From Paris With Love concerns the forced pairing of a straight-laced ambassador's aide (Jonathan Rhys Meyers) with a wildcard secret agent (John Travolta) as they strong-arm their way through the Paris underworld. There's something about a terrorist attack and a cocaine deal and a conference of diplomats, but I couldn't quite nail it all down. Of course, coherence of plot is not the reason people go to movies like this anyway—they go for the action and hope for a few jokes. And, more or less, that's what you'll get here. The fight scenes are choreographed to the point of nonsense, but Travolta and Meyers seem honestly amused as they attempt to crack each other up for an hour and a half, and more than a couple of things explode.
No doubt, opinions about such a film are going to be divided. From a critical standpoint, the movie is hollow, cliché and nonsensical—but the sense of fun is there nonetheless. There's the impression that no one was taking this thing seriously, a levity which can be contagious, though I'm not sure the screenwriter was in on the joke. Hoping to steer the viewer from pondering such things, the rapid-fire editing careens us from shootout to shootout at a pace that allows no time for analytical thought.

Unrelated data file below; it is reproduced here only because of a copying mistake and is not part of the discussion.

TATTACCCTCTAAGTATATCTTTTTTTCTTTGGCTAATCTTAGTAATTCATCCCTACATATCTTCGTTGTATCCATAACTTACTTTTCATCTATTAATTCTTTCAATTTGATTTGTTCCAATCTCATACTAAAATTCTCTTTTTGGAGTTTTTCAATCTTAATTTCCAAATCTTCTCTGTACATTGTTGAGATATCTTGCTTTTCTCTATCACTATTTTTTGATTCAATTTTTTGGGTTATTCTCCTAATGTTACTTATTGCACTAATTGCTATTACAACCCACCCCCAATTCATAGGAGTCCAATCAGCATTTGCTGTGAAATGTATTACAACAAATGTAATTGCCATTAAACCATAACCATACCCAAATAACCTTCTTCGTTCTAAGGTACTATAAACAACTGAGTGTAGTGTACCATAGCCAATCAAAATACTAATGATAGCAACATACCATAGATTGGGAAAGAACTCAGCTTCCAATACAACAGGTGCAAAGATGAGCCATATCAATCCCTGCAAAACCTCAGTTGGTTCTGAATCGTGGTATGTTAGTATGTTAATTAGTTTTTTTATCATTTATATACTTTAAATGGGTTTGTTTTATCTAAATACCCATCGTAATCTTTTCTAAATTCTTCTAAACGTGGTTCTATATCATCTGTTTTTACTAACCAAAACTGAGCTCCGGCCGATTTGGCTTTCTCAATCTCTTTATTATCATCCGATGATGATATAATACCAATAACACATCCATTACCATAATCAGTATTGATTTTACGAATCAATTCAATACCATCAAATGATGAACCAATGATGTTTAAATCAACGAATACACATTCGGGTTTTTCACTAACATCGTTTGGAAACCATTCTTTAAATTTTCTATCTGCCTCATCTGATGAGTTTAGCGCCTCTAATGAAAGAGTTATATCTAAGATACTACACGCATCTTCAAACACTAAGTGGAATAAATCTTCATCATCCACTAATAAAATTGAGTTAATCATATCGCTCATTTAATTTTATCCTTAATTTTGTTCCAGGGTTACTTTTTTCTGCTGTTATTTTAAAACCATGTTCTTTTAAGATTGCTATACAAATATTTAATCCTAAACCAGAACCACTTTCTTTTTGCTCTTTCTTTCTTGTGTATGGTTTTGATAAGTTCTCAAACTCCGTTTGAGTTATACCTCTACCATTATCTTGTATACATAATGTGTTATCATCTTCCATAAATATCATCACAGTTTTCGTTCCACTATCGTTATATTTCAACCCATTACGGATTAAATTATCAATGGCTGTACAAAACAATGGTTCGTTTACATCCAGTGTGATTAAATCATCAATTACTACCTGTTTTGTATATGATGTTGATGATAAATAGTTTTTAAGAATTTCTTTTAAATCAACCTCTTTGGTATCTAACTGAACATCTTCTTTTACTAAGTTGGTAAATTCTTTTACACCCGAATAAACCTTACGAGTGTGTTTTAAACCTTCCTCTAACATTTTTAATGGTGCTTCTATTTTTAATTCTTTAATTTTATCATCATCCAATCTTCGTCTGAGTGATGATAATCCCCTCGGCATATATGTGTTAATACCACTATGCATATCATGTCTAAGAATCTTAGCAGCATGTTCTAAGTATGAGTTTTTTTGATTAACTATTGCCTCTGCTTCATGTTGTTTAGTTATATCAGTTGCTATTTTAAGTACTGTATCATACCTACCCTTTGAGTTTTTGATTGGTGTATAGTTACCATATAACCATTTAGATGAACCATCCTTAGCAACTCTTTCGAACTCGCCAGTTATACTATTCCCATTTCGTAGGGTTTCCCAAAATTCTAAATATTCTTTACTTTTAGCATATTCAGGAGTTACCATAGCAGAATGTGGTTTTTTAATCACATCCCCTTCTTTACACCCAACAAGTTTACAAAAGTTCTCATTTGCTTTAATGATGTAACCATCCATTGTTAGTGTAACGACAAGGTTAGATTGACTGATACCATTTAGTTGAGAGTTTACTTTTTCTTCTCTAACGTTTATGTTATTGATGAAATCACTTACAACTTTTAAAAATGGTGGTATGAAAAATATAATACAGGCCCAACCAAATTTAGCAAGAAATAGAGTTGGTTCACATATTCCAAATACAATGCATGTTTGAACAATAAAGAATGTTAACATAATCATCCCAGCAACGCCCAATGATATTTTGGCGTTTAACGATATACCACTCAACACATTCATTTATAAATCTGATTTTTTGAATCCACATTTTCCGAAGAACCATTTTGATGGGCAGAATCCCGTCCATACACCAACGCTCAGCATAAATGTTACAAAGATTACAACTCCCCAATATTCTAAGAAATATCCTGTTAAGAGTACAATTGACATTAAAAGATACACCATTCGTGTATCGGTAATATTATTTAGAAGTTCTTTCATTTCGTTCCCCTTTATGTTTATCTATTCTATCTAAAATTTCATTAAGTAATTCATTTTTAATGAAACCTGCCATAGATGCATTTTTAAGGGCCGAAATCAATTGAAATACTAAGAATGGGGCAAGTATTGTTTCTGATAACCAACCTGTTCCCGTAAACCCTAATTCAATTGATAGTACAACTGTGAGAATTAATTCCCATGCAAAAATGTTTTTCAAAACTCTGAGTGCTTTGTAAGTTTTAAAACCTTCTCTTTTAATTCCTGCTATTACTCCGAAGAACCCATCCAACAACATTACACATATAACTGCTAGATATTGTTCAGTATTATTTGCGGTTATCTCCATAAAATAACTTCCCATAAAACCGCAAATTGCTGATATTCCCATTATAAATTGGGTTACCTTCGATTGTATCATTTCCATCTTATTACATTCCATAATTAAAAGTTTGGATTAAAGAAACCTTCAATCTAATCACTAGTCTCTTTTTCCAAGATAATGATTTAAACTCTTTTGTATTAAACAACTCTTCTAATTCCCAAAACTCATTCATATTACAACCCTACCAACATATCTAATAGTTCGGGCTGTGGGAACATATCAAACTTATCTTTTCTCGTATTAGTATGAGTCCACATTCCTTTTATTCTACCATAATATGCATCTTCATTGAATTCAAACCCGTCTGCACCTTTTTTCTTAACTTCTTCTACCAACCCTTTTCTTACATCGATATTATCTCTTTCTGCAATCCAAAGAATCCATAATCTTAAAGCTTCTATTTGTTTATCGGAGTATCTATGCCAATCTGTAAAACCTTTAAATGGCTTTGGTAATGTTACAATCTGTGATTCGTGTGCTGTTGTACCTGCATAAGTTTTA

Say what you will about the ups and downs of his career, John Travolta has an undeniable presence, and his presence is even more appreciable when he's the sole funny guy in a film full of "straight men". Sporting a bald head and goatee, his pairing with the lip-stachioed Meyers seems to strive for the classic buddy-movie mismatch, but it falls short of the chemistry that made Rush Hour (2002) the first in a trilogy. As I compare the two films, I can hear picture writer/producer Luc Besson salivating at the idea of a From Paris With Love franchise.
Besson once was the king of movies like From Paris With Love. In the early '00s he was the preeminent money man behind a slew of action movies that were just a little better than straight-to-DVD: The Transporter (2002) and Kiss of the Dragon (2001) come to mind. As vehicles for a variety of action stars, such films serve their purpose and assuredly make their investors' money back quickly, but I sometimes wish Besson had more interest in returning to the gritty tableau that began his career. The Professional (1994) and La Femme Nikita (1990) were consummate examples of '90s action cinema, where characters had real stakes and action was rough and painful looking.
I mentioned earlier that people don't go to action movies expecting a decent story anymore, and it's a sad truth. Perhaps there's just not enough money these days in putting decent screenwriting before slam-bang action. We seem to have forgotten that we can have our cake and eat it too. Though an embarrassingly entertaining diversion, From Paris With Love also reflects much of what is lacking in contemporary action films.
Cross-published on Ornery-Cosby and Twitch.